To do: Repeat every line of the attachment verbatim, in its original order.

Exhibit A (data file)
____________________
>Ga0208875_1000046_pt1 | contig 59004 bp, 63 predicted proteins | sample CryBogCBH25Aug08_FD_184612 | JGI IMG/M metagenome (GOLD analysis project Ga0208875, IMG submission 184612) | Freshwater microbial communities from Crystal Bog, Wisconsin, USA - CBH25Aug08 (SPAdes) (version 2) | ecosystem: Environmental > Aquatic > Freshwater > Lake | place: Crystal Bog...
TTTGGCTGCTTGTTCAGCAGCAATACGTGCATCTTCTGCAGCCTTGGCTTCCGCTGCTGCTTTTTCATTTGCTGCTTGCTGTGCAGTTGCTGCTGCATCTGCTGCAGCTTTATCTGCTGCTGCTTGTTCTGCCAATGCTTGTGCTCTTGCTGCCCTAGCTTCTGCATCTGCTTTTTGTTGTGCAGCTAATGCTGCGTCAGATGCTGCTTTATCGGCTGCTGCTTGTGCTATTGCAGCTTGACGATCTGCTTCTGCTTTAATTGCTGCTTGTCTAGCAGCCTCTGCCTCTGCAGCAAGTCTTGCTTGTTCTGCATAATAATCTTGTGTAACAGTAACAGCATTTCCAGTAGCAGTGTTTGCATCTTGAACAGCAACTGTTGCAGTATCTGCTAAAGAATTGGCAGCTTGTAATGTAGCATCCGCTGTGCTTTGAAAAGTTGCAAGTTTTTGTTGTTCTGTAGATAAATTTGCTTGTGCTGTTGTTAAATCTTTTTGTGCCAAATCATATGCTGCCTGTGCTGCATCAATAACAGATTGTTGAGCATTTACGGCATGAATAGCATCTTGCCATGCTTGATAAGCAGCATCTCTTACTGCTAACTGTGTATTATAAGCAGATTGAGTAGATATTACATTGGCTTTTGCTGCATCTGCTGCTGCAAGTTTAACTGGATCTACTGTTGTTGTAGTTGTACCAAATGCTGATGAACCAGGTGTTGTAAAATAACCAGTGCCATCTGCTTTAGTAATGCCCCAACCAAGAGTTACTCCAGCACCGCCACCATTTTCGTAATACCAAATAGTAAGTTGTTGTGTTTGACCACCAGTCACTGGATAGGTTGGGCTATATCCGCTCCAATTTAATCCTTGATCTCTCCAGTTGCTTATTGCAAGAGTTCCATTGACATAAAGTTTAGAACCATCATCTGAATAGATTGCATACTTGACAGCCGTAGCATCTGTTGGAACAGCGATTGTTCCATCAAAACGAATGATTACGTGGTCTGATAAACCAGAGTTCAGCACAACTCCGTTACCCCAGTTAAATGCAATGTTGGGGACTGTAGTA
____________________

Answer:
>Ga0208875_1000046_pt1 | contig 59004 bp, 63 predicted proteins | sample CryBogCBH25Aug08_FD_184612 | JGI IMG/M metagenome (GOLD analysis project Ga0208875, IMG submission 184612) | Freshwater microbial communities from Crystal Bog, Wisconsin, USA - CBH25Aug08 (SPAdes) (version 2) | ecosystem: Environmental > Aquatic > Freshwater > Lake | place: Crystal Bog...
TTTGGCTGCTTGTTCAGCAGCAATACGTGCATCTTCTGCAGCCTTGGCTTCCGCTGCTGCTTTTTCATTTGCTGCTTGCTGTGCAGTTGCTGCTGCATCTGCTGCAGCTTTATCTGCTGCTGCTTGTTCTGCCAATGCTTGTGCTCTTGCTGCCCTAGCTTCTGCATCTGCTTTTTGTTGTGCAGCTAATGCTGCGTCAGATGCTGCTTTATCGGCTGCTGCTTGTGCTATTGCAGCTTGACGATCTGCTTCTGCTTTAATTGCTGCTTGTCTAGCAGCCTCTGCCTCTGCAGCAAGTCTTGCTTGTTCTGCATAATAATCTTGTGTAACAGTAACAGCATTTCCAGTAGCAGTGTTTGCATCTTGAACAGCAACTGTTGCAGTATCTGCTAAAGAATTGGCAGCTTGTAATGTAGCATCCGCTGTGCTTTGAAAAGTTGCAAGTTTTTGTTGTTCTGTAGATAAATTTGCTTGTGCTGTTGTTAAATCTTTTTGTGCCAAATCATATGCTGCCTGTGCTGCATCAATAACAGATTGTTGAGCATTTACGGCATGAATAGCATCTTGCCATGCTTGATAAGCAGCATCTCTTACTGCTAACTGTGTATTATAAGCAGATTGAGTAGATATTACATTGGCTTTTGCTGCATCTGCTGCTGCAAGTTTAACTGGATCTACTGTTGTTGTAGTTGTACCAAATGCTGATGAACCAGGTGTTGTAAAATAACCAGTGCCATCTGCTTTAGTAATGCCCCAACCAAGAGTTACTCCAGCACCGCCACCATTTTCGTAATACCAAATAGTAAGTTGTTGTGTTTGACCACCAGTCACTGGATAGGTTGGGCTATATCCGCTCCAATTTAATCCTTGATCTCTCCAGTTGCTTATTGCAAGAGTTCCATTGACATAAAGTTTAGAACCATCATCTGAATAGATTGCATACTTGACAGCCGTAGCATCTGTTGGAACAGCGATTGTTCCATCAAAACGAATGATTACGTGGTCTGATAAACCAGAGTTCAGCACAACTCCGTTACCCCAGTTAAATGCAATGTTGGGGACTGTAGTA